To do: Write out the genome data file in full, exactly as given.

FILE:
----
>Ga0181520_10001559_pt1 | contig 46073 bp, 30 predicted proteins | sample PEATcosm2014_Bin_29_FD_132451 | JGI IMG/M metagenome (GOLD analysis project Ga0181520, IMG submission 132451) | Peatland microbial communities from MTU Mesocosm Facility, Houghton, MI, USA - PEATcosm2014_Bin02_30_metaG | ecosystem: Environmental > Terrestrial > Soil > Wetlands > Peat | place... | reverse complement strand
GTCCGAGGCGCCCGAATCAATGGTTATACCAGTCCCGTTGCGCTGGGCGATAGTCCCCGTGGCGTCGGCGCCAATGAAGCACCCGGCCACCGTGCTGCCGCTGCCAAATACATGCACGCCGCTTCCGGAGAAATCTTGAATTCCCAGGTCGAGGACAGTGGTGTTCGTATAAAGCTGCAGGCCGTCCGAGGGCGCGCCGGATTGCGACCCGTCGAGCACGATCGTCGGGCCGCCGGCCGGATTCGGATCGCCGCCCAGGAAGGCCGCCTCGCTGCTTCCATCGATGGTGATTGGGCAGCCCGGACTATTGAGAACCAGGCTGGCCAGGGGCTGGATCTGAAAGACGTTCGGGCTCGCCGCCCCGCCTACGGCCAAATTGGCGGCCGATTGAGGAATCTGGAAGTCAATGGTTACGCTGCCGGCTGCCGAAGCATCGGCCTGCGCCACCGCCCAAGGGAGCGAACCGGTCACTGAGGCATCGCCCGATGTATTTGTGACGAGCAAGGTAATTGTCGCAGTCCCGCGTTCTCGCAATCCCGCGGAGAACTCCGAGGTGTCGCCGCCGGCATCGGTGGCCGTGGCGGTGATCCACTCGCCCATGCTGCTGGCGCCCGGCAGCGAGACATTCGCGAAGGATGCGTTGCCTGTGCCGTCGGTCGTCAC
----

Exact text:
>Ga0181520_10001559_pt1 | contig 46073 bp, 30 predicted proteins | sample PEATcosm2014_Bin_29_FD_132451 | JGI IMG/M metagenome (GOLD analysis project Ga0181520, IMG submission 132451) | Peatland microbial communities from MTU Mesocosm Facility, Houghton, MI, USA - PEATcosm2014_Bin02_30_metaG | ecosystem: Environmental > Terrestrial > Soil > Wetlands > Peat | place... | reverse complement strand
GTCCGAGGCGCCCGAATCAATGGTTATACCAGTCCCGTTGCGCTGGGCGATAGTCCCCGTGGCGTCGGCGCCAATGAAGCACCCGGCCACCGTGCTGCCGCTGCCAAATACATGCACGCCGCTTCCGGAGAAATCTTGAATTCCCAGGTCGAGGACAGTGGTGTTCGTATAAAGCTGCAGGCCGTCCGAGGGCGCGCCGGATTGCGACCCGTCGAGCACGATCGTCGGGCCGCCGGCCGGATTCGGATCGCCGCCCAGGAAGGCCGCCTCGCTGCTTCCATCGATGGTGATTGGGCAGCCCGGACTATTGAGAACCAGGCTGGCCAGGGGCTGGATCTGAAAGACGTTCGGGCTCGCCGCCCCGCCTACGGCCAAATTGGCGGCCGATTGAGGAATCTGGAAGTCAATGGTTACGCTGCCGGCTGCCGAAGCATCGGCCTGCGCCACCGCCCAAGGGAGCGAACCGGTCACTGAGGCATCGCCCGATGTATTTGTGACGAGCAAGGTAATTGTCGCAGTCCCGCGTTCTCGCAATCCCGCGGAGAACTCCGAGGTGTCGCCGCCGGCATCGGTGGCCGTGGCGGTGATCCACTCGCCCATGCTGCTGGCGCCCGGCAGCGAGACATTCGCGAAGGATGCGTTGCCTGTGCCGTCGGTCGTCAC